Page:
Homeowners who encounter financial difficulties can sometimes struggle to make mortgage payments. Unfortunately, if a person defaults on their mortgage, their lender may begin foreclosure proceedings, which could ultimately result in the loss of their home. Those who are having trouble meeting their financial obligations will want to understand the foreclosure process and the potential defense strategies that may be available.
Steps Followed in a Foreclosure
A homeowner will be considered to have defaulted on their mortgage if they fail to make payments on time or in full. After the first missed payment, a person may receive notification from their lender that they will be charged late fees, and after a second missed payment, the lender will usually advise the borrower that they may face legal action if they do not become current on their payments. After a third missed payment or delinquency of at least 90 days, the lender may contact the homeowner letting them know that they will be beginning foreclosure proceedings. This process will involve the following steps:
Demand letter – At least 30 days before filing a foreclosure lawsuit, the lender must send the homeowner a notice that they are in default. This letter will provide details about how the borrower has failed to meet their obligations, describe what needs to be done to become current on mortgage payments, and provide a deadline for when payments must be made.
Foreclosure complaint – The lender may officially begin the legal process of foreclosure if a person is at least 120 days delinquent on their mortgage payments. They will file a complaint in court, and this complaint will be served to the borrower. The homeowner will have 30 days to file an appearance and response to the complaint, and failure to do so will result in a default judgment in favor of the lender. At any time during the 90 days after being served with a foreclosure complaint, a homeowner can pursue reinstatement of their mortgage by making all past-due payments and paying any applicable interest or late fees.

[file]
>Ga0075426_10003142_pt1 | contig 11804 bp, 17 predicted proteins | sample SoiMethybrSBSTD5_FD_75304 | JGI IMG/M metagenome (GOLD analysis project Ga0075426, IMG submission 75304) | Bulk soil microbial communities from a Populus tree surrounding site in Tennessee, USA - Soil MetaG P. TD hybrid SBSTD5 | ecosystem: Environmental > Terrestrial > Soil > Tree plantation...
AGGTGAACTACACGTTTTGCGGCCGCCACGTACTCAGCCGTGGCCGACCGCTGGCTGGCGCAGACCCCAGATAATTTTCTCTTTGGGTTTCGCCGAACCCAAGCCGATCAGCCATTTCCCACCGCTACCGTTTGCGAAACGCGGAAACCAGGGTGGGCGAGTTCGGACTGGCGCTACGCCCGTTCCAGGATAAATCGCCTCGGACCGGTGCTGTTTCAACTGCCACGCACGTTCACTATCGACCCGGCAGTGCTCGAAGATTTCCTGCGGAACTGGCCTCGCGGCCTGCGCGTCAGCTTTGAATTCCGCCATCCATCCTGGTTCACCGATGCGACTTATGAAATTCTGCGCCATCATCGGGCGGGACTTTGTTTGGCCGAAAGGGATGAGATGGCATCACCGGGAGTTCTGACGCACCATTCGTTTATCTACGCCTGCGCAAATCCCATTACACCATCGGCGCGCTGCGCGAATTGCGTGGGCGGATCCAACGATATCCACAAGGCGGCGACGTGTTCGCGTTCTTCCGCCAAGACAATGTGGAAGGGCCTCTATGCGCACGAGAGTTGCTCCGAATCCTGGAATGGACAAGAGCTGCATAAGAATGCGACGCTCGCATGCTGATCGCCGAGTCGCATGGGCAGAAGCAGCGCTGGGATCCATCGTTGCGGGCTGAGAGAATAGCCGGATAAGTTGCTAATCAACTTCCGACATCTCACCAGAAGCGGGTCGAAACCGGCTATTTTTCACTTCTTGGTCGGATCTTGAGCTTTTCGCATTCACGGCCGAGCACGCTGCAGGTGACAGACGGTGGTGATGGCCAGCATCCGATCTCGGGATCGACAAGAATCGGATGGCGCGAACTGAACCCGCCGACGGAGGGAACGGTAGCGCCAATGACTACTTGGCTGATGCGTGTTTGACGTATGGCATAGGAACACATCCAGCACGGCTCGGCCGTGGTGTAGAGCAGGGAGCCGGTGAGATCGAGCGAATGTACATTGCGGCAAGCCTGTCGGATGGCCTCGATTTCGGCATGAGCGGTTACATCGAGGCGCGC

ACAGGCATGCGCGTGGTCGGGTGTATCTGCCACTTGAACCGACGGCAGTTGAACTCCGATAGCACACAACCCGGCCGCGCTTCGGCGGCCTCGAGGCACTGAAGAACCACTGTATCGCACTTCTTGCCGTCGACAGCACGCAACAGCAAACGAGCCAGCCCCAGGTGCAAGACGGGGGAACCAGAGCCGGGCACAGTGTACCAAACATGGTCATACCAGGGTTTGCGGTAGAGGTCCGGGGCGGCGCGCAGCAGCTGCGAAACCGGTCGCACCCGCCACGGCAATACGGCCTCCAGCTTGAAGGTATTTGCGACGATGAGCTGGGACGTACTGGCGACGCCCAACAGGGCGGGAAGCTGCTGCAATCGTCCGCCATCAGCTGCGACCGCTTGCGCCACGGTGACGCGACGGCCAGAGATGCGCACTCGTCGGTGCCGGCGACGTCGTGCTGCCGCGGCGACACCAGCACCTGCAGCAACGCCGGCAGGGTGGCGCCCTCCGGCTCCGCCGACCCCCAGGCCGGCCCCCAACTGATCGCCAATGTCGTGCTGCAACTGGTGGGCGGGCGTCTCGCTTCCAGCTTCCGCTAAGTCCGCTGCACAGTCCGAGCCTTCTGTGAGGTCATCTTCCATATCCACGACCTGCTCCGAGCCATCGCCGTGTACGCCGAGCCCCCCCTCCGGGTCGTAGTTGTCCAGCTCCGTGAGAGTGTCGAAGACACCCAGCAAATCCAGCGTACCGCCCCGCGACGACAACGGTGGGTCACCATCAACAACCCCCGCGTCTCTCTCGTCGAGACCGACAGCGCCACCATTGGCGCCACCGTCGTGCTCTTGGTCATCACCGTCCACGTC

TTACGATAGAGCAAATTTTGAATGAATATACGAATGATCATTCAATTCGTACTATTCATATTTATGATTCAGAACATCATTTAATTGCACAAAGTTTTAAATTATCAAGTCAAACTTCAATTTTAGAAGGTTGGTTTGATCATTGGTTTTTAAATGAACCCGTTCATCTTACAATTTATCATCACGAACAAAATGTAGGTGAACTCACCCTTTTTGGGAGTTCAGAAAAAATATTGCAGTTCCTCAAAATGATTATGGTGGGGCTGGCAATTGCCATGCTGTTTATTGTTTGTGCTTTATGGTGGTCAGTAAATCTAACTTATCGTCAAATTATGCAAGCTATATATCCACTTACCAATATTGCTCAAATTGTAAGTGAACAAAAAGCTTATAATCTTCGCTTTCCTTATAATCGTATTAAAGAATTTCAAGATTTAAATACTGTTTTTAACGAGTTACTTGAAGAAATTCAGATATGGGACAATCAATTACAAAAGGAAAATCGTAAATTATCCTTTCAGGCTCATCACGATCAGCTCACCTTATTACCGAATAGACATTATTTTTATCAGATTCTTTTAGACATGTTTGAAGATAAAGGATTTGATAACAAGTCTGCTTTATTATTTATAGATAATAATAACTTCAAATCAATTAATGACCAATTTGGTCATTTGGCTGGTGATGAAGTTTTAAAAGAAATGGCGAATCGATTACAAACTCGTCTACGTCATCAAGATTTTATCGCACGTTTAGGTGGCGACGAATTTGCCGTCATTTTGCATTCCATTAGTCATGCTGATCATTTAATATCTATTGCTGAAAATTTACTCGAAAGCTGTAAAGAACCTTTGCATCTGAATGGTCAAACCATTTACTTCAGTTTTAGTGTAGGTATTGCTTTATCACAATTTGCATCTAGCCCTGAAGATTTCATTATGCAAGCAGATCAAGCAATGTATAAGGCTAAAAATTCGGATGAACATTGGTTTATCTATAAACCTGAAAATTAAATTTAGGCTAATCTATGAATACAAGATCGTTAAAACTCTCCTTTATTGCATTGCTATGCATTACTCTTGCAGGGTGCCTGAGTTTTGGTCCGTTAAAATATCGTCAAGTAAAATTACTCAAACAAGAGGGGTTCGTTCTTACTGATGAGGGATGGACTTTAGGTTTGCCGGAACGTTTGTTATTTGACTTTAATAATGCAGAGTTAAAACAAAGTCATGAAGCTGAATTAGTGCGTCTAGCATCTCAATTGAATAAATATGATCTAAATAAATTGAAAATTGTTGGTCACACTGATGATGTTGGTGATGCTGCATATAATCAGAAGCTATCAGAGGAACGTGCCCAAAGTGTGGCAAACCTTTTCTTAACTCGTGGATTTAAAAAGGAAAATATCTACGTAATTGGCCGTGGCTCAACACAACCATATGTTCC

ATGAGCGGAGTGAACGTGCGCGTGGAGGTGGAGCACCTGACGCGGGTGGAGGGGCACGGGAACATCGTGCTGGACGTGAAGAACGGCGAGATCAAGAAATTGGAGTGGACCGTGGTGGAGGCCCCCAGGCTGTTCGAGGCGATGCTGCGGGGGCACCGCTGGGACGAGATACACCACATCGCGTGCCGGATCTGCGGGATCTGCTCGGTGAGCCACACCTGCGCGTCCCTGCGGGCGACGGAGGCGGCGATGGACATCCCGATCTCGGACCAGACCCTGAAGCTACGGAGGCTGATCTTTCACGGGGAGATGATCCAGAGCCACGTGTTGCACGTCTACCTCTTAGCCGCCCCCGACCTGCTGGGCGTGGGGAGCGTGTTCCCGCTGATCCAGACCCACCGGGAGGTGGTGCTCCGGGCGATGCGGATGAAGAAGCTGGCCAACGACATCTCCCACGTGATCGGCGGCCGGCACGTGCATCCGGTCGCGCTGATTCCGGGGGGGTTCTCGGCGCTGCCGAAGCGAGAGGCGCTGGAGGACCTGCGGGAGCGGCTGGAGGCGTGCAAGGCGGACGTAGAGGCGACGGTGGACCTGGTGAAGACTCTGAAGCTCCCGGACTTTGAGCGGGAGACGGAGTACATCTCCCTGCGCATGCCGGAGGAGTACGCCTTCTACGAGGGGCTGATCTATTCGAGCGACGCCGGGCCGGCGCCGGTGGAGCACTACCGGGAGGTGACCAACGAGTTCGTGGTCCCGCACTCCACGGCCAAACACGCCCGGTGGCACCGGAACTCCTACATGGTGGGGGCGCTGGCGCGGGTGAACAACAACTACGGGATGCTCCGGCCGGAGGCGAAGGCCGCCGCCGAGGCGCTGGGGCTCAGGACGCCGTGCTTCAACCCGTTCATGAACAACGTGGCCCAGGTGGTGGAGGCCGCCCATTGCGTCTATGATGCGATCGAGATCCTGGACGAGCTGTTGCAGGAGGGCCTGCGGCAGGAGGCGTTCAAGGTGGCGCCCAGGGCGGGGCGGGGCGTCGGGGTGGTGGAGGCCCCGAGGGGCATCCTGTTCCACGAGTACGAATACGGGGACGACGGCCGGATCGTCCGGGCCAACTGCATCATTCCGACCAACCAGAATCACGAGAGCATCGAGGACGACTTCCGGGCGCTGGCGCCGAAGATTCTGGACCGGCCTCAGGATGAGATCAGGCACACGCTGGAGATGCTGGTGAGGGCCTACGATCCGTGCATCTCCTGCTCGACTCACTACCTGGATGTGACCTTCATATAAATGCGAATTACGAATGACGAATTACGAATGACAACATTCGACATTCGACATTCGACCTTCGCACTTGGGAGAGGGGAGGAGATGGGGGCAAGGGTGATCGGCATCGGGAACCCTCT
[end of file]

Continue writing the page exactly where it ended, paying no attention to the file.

Foreclosure trial and judgment – If there are no disputes over the facts of the case, the lender may request a summary judgment, or a case may proceed to trial. If a summary judgment is granted, or if the court rules in favor of the lender, the lender may begin the process of selling the home. At any time during foreclosure proceedings or after a judgment in favor of the lender, the homeowner can pursue redemption by paying off the total balance of the mortgage, along with any applicable interest, fees, or other costs. The allowable redemption period is three months after the date of a foreclosure judgment or seven months after the homeowner was served with a foreclosure complaint.
Judicial sale – After the reinstatement and redemption periods expire, the lender may sell the home, which is typically done through an auction. The homeowner must be notified at least 10 days before the sale, and the lender is also required to publish a notice of the sale in a local newspaper within 45 days before the sale, and this notice must be published for three consecutive weeks. After the sale, the lender will ask the court to confirm the sale.
Eviction – A borrower may retain possession of a home for 30 days after the confirmation of the foreclosure sale. After this 30-day period, the new owner will take possession of the home, and if necessary, the former owner will be forcibly evicted by the local sheriff.
Contact Our Waukegan Foreclosure Defense Lawyers
If you are facing foreclosure of your home, the lawyers of Newland & Newland, LLP can help you understand your options. We will work with you to negotiate loan modifications, file for bankruptcy, complete a short sale, or find other ways to protect against the loss of your home. To arrange a free consultation and learn how we can help you find a solution to your situation, contact our North Chicago foreclosure attorneys at 847-549-0000.